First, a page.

Newspaper article The Evening Standard (London, England)

Lloyds TSB Needs to Treat Its Achilles Heel; BREAKING VIEWS

Newspaper article The Evening Standard (London, England)

Lloyds TSB Needs to Treat Its Achilles Heel; BREAKING VIEWS

Article excerpt

Byline: HUGO DIXON

LLOYDS TSB may have given up trying to be a growth stock some time ago, but it has in recent years attracted a following because of big dividends. The group's shares yield a juicy 5.5%.

But Lloyds is no longer the profit machine it once was.

Indeed, the group may find it a sweat even to maintain its existing dividend.

The group's Achilles heel is its big life insurance operation, which is exposed to equity market valuations through its investment portfolio. This has been battered as markets have slumped.

When share prices fall, insurers should set aside capital to cover future benefits to policyholders. The worry is that in a prolonged bear market Lloyds' life business could devour significant chunks of its balance sheet reserves. It is not as if Lloyds has so much surplus capital it can afford to take the risk.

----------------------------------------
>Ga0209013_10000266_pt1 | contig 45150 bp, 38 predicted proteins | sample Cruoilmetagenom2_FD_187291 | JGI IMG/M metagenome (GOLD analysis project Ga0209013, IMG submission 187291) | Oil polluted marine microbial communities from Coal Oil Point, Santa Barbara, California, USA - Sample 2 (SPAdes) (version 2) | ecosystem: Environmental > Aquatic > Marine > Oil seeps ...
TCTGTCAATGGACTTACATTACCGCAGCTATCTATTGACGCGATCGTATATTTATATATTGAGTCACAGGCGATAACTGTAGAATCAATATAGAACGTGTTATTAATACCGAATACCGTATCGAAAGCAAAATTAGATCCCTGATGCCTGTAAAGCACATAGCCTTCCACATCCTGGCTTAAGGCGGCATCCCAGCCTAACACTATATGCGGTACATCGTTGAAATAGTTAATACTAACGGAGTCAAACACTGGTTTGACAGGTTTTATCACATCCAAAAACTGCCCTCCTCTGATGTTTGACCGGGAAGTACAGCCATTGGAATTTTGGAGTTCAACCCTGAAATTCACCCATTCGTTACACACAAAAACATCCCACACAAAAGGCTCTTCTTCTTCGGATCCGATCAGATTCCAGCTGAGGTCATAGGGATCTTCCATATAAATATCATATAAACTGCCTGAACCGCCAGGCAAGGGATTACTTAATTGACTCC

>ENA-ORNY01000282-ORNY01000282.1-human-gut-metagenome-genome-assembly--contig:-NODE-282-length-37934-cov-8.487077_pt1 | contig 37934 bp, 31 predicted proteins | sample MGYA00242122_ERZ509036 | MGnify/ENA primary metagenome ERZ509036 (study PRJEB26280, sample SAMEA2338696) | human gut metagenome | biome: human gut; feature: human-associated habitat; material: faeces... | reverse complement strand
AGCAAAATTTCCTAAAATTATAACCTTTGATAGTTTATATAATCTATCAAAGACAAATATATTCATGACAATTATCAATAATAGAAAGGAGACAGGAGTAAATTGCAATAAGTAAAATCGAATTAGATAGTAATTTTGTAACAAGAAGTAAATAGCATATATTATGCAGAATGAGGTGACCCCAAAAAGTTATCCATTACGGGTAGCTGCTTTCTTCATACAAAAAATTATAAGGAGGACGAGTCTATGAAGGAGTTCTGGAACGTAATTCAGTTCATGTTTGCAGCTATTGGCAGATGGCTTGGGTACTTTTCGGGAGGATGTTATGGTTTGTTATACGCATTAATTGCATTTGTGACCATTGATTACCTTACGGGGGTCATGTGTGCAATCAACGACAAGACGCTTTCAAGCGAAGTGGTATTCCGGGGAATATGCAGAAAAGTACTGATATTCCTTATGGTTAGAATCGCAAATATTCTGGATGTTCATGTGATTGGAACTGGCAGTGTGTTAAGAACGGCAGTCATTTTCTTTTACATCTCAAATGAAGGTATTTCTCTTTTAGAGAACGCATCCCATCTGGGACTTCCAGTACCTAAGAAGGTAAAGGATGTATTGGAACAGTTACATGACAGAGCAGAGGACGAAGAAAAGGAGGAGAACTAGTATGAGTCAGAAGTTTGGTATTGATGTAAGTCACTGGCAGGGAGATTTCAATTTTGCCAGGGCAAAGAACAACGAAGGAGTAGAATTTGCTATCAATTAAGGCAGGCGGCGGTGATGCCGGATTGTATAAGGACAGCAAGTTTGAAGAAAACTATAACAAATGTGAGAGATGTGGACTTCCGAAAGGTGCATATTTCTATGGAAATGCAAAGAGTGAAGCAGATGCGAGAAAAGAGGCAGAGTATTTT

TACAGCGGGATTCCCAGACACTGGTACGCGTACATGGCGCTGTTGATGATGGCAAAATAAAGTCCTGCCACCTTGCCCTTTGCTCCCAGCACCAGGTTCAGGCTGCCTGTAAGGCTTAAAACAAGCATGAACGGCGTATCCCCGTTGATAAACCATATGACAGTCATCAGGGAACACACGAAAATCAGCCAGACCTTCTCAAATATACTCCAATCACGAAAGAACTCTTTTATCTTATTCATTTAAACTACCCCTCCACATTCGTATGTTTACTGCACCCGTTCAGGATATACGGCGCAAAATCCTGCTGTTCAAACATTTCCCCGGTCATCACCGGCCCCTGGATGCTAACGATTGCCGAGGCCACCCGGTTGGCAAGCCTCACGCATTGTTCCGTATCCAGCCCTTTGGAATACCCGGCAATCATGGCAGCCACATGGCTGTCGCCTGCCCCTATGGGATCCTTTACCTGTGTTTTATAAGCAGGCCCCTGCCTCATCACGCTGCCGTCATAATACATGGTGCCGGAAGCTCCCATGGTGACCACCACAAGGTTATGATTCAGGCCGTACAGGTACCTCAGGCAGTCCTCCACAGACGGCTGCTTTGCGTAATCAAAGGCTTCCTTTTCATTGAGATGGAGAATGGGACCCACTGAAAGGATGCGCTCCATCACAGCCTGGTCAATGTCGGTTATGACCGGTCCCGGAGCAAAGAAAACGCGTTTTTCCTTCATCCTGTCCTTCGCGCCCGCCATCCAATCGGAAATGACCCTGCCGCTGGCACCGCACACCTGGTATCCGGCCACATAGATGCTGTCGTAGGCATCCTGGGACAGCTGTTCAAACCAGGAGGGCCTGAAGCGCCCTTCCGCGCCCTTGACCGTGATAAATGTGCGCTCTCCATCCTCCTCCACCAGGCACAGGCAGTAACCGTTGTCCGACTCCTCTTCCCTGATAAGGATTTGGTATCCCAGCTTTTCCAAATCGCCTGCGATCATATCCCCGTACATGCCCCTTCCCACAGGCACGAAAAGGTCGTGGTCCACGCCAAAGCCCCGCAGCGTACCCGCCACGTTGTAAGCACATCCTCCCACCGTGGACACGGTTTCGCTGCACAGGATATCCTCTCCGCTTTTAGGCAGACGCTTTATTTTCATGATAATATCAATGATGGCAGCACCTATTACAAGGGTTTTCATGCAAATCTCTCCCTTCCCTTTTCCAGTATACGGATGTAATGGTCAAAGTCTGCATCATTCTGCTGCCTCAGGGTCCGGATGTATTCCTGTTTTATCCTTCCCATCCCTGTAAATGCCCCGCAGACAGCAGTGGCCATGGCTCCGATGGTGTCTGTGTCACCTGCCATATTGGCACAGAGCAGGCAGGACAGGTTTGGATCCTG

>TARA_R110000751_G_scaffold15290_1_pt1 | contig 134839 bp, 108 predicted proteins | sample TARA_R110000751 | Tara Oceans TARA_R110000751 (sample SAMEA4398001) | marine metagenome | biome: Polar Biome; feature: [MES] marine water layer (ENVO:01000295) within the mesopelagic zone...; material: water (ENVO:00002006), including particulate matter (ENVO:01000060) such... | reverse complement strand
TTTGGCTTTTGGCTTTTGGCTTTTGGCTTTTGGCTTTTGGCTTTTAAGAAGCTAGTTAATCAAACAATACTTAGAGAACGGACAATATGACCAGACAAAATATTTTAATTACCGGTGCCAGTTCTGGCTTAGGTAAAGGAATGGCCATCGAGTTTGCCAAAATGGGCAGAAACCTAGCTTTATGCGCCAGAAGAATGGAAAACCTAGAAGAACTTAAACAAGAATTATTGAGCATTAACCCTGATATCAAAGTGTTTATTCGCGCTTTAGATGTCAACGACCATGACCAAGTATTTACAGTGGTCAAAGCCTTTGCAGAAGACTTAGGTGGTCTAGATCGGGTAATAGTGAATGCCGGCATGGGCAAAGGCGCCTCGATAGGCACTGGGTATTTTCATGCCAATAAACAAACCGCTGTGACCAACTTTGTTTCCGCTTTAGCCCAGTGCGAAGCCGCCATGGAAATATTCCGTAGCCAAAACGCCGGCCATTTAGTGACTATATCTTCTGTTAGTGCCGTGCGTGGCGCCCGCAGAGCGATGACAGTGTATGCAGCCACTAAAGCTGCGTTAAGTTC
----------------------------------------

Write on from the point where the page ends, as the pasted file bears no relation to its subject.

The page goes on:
Its capital ratios are no more than adequate, and it is not augmenting them fast. Last year it earned [pound]2.6 billion after tax and negative investment-return. It paid dividends of nearly [pound]2 billion - skimpy cover of about 1.3 times.

Banks can only grow their businesses if they retain capital. And if Lloyds continues paying bigger dividends off a depressed profit base its revenues will stagnate. Perhaps this is something for new finance director Philip Hampton, to ponder. He has just been through a balance sheet crisis at British Telecom. That has probably taught him the virtue of conservative financing. He should cut Lloyds' payout.

Jonathan Ford

HOW hard are investment banks wielding the axe on their hapless employees?

The Thomson Extel Survey, an annual rating of analysts, may provide a clue.

The survey itself is growing in scope, so it should not be seen as a scientific guide to employment trends. That said, a study of two hard-hit sectors is still revealing. There are 412 European banking analysts - a fall of only 2% over the year, despite a 7% decline in bank stock prices. …

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